Seeing the Forest in the Tree

An allegory

Clay Rivers
Oct 16, 2017 · 7 min read

His name appeared in my Facebook Chat list just as it had for the past seven days. Whenever I logged on he was there, morning, noon, night, or pre-dawn. Same position in my Contacts listing, third from the top. Was he leaving his phone’s Facebook app open all the time or was something going on in his life? I was preoccupied other projects and felt no need or had the time to reach out for an online chat. I went back to work, but Joe’s name stuck out.


The chat box opened and revealed a no-nonsense opening line.

“I’m having a bit of personal struggle. I just spent the last three hrs typing four pages raw pain and memories from my childhood. Stuff I’ve never shared with anyone. I’ve written a letter to my stepfather. If you have time, I was hoping you could edit it for me,” Joe typed.

“Sure. I’ll take a look at it. When do you need it back?” I asked.

“Whenever. My wife is pregnant and I’m going to be a father. I never had a dad, so I’m winging it.”

“Congratulations! Wait—so is this letter to anyone in particular?”

“My stepfather.”

I’ve written a couple of those letters in my time. The subject matter was never rainbows and unicorns. I gave Joe a gentle heads-up about how having expectations of certain outcomes tend to be major disappointments waiting to happen. If he was going to send a letter, he needed to be aware that the chances were high the recipient might not receive the letter as intended.

Joe told me an accusatory phone call from his stepfather prompted him to write his hot-fingered letter which would clear away any misconception his stepfather might have had that life for the family after his departure was idyllic. I poked and prodded a little to get a better grasp on the situation. He admitting to writing his letter in anger, but he wanted to let go of the anger, forgive his father, and become better father to his own son than his stepfather was to him; but he didn’t know how.

Forgiveness. There’s a topic that can surely be summarized in a couple of sentences. We swapped a few messages about the nature of forgiveness. I told Joe of the high points and pitfalls I faced in finally accepting my own family’s past for what it was and forgiving my own father for his alcoholism. I agreed to edit his letter and that I’d get back in touch with him in a couple days.

Within minutes he emailed me his letter and what I read splintered my heart. I’ve known Joe for about fifteen years. He’s a rough and tumble guy with a heart as big any I’ve ever seen. After you’ve known someone for a while you kinda get a feel for them. You get glimpses of their past and you want good things, nice things to happen in their future. But the contents of his letter revealed a childhood rife with events that no one — adult nor child should endure.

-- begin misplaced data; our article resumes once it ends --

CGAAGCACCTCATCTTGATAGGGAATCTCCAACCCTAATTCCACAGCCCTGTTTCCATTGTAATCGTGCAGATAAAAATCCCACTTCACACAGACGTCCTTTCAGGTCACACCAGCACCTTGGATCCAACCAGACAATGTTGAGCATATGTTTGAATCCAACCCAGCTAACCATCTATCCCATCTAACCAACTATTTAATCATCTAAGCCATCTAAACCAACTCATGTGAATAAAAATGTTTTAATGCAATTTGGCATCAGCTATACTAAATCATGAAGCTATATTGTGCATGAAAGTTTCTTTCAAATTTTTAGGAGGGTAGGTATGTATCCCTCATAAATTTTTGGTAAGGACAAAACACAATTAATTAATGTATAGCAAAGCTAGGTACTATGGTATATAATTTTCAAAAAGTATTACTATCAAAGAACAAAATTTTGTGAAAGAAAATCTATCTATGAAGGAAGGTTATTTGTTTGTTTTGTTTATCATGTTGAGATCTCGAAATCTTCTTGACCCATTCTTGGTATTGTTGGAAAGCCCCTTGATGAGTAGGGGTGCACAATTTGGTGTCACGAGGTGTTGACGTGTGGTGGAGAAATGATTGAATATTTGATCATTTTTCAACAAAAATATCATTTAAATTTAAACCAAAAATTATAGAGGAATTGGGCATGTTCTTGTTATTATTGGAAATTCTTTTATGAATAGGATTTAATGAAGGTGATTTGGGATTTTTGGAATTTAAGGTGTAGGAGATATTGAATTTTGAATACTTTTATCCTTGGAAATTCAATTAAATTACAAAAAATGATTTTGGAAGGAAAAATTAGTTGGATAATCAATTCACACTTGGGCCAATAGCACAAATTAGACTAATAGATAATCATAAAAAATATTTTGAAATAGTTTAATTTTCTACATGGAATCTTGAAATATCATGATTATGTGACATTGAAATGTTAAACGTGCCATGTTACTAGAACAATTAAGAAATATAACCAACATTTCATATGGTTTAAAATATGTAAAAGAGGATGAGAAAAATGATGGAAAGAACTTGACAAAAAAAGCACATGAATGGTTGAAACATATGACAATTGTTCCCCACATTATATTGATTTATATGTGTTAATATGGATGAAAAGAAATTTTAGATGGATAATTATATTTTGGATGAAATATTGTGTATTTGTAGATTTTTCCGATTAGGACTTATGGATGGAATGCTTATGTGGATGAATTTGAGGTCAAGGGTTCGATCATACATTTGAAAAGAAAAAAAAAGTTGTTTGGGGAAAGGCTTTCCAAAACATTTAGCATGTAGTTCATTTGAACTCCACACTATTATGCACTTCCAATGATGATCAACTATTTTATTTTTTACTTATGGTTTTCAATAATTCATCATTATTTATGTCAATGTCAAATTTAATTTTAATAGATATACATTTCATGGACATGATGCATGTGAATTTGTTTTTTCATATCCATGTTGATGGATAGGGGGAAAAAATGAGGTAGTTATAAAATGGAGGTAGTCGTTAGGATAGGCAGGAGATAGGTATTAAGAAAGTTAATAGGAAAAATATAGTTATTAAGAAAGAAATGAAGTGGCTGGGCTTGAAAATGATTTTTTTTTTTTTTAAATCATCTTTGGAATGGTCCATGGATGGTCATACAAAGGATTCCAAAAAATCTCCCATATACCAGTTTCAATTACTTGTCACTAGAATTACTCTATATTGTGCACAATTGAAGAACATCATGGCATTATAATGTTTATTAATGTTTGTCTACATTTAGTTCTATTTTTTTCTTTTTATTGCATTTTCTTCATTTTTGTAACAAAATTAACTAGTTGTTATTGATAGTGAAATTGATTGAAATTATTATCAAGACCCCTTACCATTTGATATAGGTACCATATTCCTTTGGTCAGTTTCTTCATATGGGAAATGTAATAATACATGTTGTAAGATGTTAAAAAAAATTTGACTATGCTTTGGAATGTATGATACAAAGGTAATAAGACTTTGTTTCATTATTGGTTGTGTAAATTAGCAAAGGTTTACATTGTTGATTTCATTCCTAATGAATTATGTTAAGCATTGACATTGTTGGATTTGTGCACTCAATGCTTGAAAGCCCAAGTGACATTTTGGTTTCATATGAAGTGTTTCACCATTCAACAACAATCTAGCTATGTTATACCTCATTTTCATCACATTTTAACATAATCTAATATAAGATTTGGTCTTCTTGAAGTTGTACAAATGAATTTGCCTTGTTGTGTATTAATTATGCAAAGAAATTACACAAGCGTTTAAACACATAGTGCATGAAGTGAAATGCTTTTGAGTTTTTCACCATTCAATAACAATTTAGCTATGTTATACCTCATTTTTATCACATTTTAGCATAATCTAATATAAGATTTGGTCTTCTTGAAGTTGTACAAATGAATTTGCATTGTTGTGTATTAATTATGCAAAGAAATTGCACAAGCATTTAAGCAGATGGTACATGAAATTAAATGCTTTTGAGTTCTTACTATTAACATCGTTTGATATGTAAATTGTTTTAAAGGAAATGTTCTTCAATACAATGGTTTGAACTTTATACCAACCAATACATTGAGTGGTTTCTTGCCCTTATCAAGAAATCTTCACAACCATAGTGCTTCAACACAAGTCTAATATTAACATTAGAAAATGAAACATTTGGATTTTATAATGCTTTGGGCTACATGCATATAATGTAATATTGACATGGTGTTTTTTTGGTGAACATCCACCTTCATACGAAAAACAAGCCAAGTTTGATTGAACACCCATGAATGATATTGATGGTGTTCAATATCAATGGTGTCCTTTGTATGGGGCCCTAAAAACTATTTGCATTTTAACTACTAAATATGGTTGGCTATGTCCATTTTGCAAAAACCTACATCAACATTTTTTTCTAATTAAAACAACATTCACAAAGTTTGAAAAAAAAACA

Joe recounted in searing detail incidents of neglect, an occurrence of molestation that his stepfather dismissed, the domestic and emotional abuse of his mother (with requisite firearms), him witnessing his mother’s miscarriage, and thanks to no electricity—a year of cold showers and no heat in Missouri. These events were only the tip of the iceberg and transpired before Joe reached third grade.

The letter was a rage-filled screed filled with repressed memories that after three decades exploded onto the consciousness of a forty-two-year-old man still reeling from childhood wounds. I had never read anything like it before. I hurt for him.

Seeing the Forest in the Tree

Reading these his letter I couldn’t help but think back to my own childhood. My parents were the first in their respective families to attend college. In the south. In the 1950s. They were given nothing. My mother, the eldest of eight kids grew up on a farm and knew that a life of manual labor was not for her. Back then, a college education was the only way for Blacks to get ahead. She and her parents scrimped, saved, and sacrificed to get her to college. My mother alternated a semester in school with a semester working to save money for the next term. Her determination paid off, and she finished with her Masters in Education. My father longed to be a doctor, but due to financial limitations only got as far as a degree in pharmacology. But after graduation, he excelled as one of the first black area sales representatives for Anheuser-Busch.

My childhood was what I’d consider middle class. I don’t remember my siblings and I ever wanting for anything. But mind you, that was not because of government handouts. It was because my parents worked their asses off for everything they got. But my childhood was hardly the stuff of The Brady Bunch. Hell, we were a black family living in the south. One need only read history to get a glimpse of what life was like for black people in the ’60s, ’70s, and ’80s. And the struggle continues.